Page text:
Category Archives: American music artists

Blue Magic – Sideshow


Blue Magic is an American R&B/soul music group, and one of the most popular Philadelphia soul groups of the 1970s. Founded in 1972, the group’s original members included lead singer Ted Mills with Vernon Sawyer, Wendell Sawyer, Keith Beaton, and Richard Pratt. Their most notable songs included smooth soul ballads such as “Sideshow”, “Spell”, “What’s Come Over Me”, “Three Ring Circus” and “Stop to Start.”


Blue Magic was formed in Philadelphia, Pennsylvania in 1972 when former member of The Delfonics Randy Cain brought in singer-songwriter Ted Mills to do some writing with the Philly-based WMOT production company to create a new band. A short time later the group Shades of Love, featuring Keith Beaton, Richard Pratt, Vernon Sawyer and his brother Wendell, came in to audition. (According to Marc Taylor in his book ‘A Touch of Classic Soul of the Early 1970s’,[1] “although the group performed admirably, they lacked a standout lead singer”.) The execs decided to replace the Toppicks, the act Mills recorded with. They inserted Shades of Love (which they owned contractually) with Ted Mills and retitled the group Blue Magic. They were signed with Atco Records through WMOT in the same year.


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Uptown Girl – BILLY JOEL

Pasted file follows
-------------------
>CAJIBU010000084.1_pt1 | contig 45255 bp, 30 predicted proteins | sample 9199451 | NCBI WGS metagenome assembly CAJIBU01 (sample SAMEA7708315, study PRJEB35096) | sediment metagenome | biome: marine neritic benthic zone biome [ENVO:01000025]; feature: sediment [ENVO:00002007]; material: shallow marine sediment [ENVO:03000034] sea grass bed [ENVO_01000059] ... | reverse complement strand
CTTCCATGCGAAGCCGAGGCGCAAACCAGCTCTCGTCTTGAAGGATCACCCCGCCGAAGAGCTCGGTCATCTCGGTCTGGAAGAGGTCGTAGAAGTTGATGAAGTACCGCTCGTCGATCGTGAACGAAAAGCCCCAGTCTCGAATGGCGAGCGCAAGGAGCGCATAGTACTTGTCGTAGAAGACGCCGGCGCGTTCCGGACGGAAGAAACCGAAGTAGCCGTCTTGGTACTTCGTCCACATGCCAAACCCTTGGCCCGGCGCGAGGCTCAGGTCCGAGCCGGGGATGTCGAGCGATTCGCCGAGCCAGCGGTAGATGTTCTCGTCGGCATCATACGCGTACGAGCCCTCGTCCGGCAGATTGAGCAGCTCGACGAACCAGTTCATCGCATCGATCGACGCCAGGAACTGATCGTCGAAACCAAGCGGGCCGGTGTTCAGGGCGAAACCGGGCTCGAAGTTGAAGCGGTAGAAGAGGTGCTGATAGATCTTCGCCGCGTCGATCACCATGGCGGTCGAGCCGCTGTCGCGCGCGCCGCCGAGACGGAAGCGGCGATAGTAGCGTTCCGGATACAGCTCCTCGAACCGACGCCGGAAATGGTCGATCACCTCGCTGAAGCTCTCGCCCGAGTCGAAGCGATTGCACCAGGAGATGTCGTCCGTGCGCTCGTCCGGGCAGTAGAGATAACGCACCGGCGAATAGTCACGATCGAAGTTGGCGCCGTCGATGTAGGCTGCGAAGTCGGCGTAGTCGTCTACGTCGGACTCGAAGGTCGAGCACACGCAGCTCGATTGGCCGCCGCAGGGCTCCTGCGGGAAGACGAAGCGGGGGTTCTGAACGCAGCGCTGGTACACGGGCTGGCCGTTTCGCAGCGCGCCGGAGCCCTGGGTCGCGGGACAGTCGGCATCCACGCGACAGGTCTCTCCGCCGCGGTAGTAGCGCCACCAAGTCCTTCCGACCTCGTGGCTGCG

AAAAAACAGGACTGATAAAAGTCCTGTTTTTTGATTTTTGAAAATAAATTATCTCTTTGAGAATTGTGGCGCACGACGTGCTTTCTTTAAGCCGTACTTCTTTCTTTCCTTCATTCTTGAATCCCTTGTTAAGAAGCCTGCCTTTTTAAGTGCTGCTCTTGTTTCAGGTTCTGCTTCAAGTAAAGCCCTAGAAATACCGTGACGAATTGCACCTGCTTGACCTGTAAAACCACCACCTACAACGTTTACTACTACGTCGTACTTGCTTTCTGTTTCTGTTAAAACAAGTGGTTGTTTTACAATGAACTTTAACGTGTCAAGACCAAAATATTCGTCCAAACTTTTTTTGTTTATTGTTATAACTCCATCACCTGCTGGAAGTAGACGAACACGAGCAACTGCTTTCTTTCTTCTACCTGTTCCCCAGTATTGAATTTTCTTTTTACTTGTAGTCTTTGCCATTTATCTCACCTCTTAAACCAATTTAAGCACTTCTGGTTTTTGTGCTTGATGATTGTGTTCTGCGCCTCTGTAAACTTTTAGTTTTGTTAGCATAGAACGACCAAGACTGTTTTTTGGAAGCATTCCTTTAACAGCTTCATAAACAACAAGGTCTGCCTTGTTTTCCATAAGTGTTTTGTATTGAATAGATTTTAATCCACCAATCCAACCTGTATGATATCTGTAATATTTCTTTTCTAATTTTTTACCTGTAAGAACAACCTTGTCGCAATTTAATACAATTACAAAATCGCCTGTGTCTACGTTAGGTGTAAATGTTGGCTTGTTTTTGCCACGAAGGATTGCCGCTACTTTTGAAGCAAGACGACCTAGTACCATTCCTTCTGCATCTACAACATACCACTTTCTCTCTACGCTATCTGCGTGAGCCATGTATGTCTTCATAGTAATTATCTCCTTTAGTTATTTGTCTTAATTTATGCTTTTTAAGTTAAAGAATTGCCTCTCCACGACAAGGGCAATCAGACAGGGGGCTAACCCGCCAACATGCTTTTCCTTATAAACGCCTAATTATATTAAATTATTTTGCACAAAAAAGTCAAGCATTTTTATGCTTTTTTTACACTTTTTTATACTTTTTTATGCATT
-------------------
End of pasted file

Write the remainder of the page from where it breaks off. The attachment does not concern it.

Uptown Girl – BILLY JOEL

Uptown Girl” is a song written and performed by American musician Billy Joel. It was released on September 29, 1983, on his ninth studio album An Innocent Man (1983). The lyrics describe a working-class “downtown man” attempting to woo a wealthyuptown girl.”
The 12″ EP featured the tracks “My Life“, “Just the Way You Are” and “It’s Still Rock and Roll to Me” (catalogue number TA3775),[2] whereas some 7″ single versions featured “Careless Talk” as a B-side (TBC).[3


According to an interview with Howard Stern, Joel had originally titled the song “Uptown Girls” and it was conceived on an occasion when he was surrounded by Christie BrinkleyWhitney Houstonand his then-girlfriend Elle Macpherson. According to numerous interviews with Joel, the song was initially written about his relationship with Macpherson, but it ended up also becoming about his soon-to-be wife, Brinkley (both women being two of the most famous supermodels of the 1980s).[4][5]Joel also has said that the song was inspired by the music of Frankie Valli and the Four Seasons.



“Louie Louie – The Kingsmen (HQ)”

“Louie Louie – The Kingsmen (HQ)”

In 1962, while playing a gig at the Pypo Club in Seaside, Oregon, then managed by Al Dardis, the band noticed Rockin’ Robin Roberts’s version of

“Louie Louie”

being played on the jukebox for hours on end. The entire club would get up and dance.Ely convinced the Kingsmen to learn the song, which they played at dances to a great crowd response. Unknown to him, he changed the beat because he misheard it on a jukebox. Ken Chase, host of radio station KISN, formed his own club to capitalize on these dance crazes. Dubbed the “Chase”, the Kingsmen became the club’s house band and Ken Chase became the band’s manager. On April 5, 1963, Chase booked the band an hour-long session at the local Northwestern Inc. studio for the following day. The band had just played a 90-minute

“Louie Louie”